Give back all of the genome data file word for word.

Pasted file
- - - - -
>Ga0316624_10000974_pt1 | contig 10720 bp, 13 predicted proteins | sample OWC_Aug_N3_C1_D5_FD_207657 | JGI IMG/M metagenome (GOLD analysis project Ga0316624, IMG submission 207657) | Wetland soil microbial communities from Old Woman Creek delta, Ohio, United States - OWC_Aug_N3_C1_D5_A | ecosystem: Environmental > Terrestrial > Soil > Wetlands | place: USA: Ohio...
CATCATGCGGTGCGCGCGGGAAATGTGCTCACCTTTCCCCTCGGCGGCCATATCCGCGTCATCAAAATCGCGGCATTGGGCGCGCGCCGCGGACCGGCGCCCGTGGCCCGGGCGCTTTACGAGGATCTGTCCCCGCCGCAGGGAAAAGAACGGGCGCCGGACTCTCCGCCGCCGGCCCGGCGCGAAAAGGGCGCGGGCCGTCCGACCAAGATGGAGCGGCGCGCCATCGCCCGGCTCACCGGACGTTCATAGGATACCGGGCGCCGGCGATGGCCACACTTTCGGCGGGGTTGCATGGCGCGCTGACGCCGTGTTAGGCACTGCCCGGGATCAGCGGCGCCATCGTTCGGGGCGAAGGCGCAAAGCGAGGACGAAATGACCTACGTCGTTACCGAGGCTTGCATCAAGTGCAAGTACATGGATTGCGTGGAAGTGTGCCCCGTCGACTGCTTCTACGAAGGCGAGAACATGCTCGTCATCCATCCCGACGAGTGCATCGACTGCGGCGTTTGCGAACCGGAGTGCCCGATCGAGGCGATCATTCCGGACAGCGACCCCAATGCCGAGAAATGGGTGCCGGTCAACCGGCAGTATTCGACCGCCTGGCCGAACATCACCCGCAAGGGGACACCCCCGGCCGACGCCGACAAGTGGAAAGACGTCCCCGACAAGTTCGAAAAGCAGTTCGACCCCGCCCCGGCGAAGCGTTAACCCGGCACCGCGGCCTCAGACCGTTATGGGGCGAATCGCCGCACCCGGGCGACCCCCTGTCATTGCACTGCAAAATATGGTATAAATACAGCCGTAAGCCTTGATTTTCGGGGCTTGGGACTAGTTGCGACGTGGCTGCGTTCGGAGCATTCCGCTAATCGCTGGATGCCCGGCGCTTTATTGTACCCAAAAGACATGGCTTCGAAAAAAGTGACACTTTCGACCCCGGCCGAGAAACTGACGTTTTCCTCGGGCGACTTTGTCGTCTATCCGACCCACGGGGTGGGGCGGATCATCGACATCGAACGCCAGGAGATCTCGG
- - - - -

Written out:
>Ga0316624_10000974_pt1 | contig 10720 bp, 13 predicted proteins | sample OWC_Aug_N3_C1_D5_FD_207657 | JGI IMG/M metagenome (GOLD analysis project Ga0316624, IMG submission 207657) | Wetland soil microbial communities from Old Woman Creek delta, Ohio, United States - OWC_Aug_N3_C1_D5_A | ecosystem: Environmental > Terrestrial > Soil > Wetlands | place: USA: Ohio...
CATCATGCGGTGCGCGCGGGAAATGTGCTCACCTTTCCCCTCGGCGGCCATATCCGCGTCATCAAAATCGCGGCATTGGGCGCGCGCCGCGGACCGGCGCCCGTGGCCCGGGCGCTTTACGAGGATCTGTCCCCGCCGCAGGGAAAAGAACGGGCGCCGGACTCTCCGCCGCCGGCCCGGCGCGAAAAGGGCGCGGGCCGTCCGACCAAGATGGAGCGGCGCGCCATCGCCCGGCTCACCGGACGTTCATAGGATACCGGGCGCCGGCGATGGCCACACTTTCGGCGGGGTTGCATGGCGCGCTGACGCCGTGTTAGGCACTGCCCGGGATCAGCGGCGCCATCGTTCGGGGCGAAGGCGCAAAGCGAGGACGAAATGACCTACGTCGTTACCGAGGCTTGCATCAAGTGCAAGTACATGGATTGCGTGGAAGTGTGCCCCGTCGACTGCTTCTACGAAGGCGAGAACATGCTCGTCATCCATCCCGACGAGTGCATCGACTGCGGCGTTTGCGAACCGGAGTGCCCGATCGAGGCGATCATTCCGGACAGCGACCCCAATGCCGAGAAATGGGTGCCGGTCAACCGGCAGTATTCGACCGCCTGGCCGAACATCACCCGCAAGGGGACACCCCCGGCCGACGCCGACAAGTGGAAAGACGTCCCCGACAAGTTCGAAAAGCAGTTCGACCCCGCCCCGGCGAAGCGTTAACCCGGCACCGCGGCCTCAGACCGTTATGGGGCGAATCGCCGCACCCGGGCGACCCCCTGTCATTGCACTGCAAAATATGGTATAAATACAGCCGTAAGCCTTGATTTTCGGGGCTTGGGACTAGTTGCGACGTGGCTGCGTTCGGAGCATTCCGCTAATCGCTGGATGCCCGGCGCTTTATTGTACCCAAAAGACATGGCTTCGAAAAAAGTGACACTTTCGACCCCGGCCGAGAAACTGACGTTTTCCTCGGGCGACTTTGTCGTCTATCCGACCCACGGGGTGGGGCGGATCATCGACATCGAACGCCAGGAGATCTCGG